In the first quarter of 2018, the most significant observations are related to violations of the human right to health became significant in the high number of victims of epidemic outbreaks and malnutrition, which occurred in two remote regencies of Papua Province. The cases indicate a pattern of infectious diseases and malnutrition leading to preventable, considerable and chronic mortality in the Papuan population. Human rights defenders did not report of political mass arrests in relation to the restriction of the freedom of expression and freedom of assembly during the reporting period. The ICP did not receive information of political activists being charged with the treason articles 106 and 110 between January and March 2018, as it has been common practice among local law enforcement institutions throughout the past years. In past years all large political demonstrations on West Papuan self-determination usually happened in May and December. The fact that assaults on human rights defenders and obstruction of journalists’ work still occur shows that the Indonesian government continues to control the reporting of critical information on West Papua through strict surveillance of media and activists in the region. The number of extra-judicial killings and victims of torture do not show significant deviations in comparison to previous quarterly reports, leading to the conclusion that there have been no visible improvements in the human rights situation in West Papua throughout the past three months.
During this period, Papuan human rights defenders reported two cases in which malnutrition and the outbreak of measles had affected hundreds of people in the regencies of Asmat and Pegunungan Bintang because local health agencies did not take notice of the health crisis for months. In January, a Papuan activist and former political prisoner was temporarily arbitrarily arrested and interrogated at a domestic airport because he wore a pin of a political pro-impendence symbol on his shirt. In the same month, a new case of torture was reported from the central highlands, after members of the military had allegedly found ammunition shells as they searched a group of highland Papuans travelling from Jayawijaya to Nduga regency. In February, BBC Journalist Rebecca Henschke, who was in the Asmat region to cover the health situation in the area, was forced to leave because she had twittered critical comments regarding the military’s humanitarian aid program. Also in February, an indigenous Papuan woman of the Kamoro tribe was killed by police officers trying to chase after an escapee who was then arrested because he allegedly stole mineral concentrate from a Freeport storage facility in Timika. In March, the panel of judges at a military court in Jayapura sentenced the military officer who had killed a Papuan man and severely injured two of his tribesmen at the Poumako Port in Timika to only eight months imprisonment. Also in March in Tolikara regency, police officers ill-treated a patient with mental disorders at the local public hospital.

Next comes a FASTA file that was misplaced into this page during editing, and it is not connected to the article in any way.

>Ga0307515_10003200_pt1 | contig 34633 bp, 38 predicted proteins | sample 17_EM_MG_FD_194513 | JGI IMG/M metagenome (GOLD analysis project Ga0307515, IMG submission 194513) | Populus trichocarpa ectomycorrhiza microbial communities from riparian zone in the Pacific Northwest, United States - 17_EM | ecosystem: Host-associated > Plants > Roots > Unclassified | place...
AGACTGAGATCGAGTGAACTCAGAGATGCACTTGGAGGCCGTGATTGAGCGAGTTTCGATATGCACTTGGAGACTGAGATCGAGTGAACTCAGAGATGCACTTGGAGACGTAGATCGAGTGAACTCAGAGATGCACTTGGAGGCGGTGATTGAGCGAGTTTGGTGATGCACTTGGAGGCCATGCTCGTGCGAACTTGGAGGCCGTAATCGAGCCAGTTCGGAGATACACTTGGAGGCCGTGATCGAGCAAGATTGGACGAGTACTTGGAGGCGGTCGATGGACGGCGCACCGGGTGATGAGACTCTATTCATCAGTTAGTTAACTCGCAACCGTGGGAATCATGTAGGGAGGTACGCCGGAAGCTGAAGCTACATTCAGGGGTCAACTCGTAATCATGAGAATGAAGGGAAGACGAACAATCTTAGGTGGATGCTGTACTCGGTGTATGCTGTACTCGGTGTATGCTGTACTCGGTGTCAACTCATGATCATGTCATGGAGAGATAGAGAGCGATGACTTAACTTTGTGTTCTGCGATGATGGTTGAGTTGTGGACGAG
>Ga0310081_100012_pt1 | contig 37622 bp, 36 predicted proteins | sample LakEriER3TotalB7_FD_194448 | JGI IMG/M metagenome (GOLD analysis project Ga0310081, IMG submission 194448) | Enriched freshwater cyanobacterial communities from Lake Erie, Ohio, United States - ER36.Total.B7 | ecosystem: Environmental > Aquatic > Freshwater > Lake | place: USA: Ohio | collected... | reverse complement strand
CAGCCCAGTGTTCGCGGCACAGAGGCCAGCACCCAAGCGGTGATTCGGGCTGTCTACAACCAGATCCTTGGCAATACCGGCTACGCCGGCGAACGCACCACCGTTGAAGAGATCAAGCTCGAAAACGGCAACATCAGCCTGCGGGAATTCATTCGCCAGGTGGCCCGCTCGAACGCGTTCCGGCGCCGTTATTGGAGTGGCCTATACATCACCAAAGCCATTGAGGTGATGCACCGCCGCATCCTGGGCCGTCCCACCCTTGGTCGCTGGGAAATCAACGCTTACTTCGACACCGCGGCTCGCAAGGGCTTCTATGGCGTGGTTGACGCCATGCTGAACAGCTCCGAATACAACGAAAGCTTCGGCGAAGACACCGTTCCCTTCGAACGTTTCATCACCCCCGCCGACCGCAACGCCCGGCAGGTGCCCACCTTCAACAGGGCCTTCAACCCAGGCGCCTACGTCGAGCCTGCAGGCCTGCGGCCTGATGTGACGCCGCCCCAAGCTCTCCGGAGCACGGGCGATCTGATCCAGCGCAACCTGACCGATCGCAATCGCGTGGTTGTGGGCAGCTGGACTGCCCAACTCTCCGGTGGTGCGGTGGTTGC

The full report can be downloaded here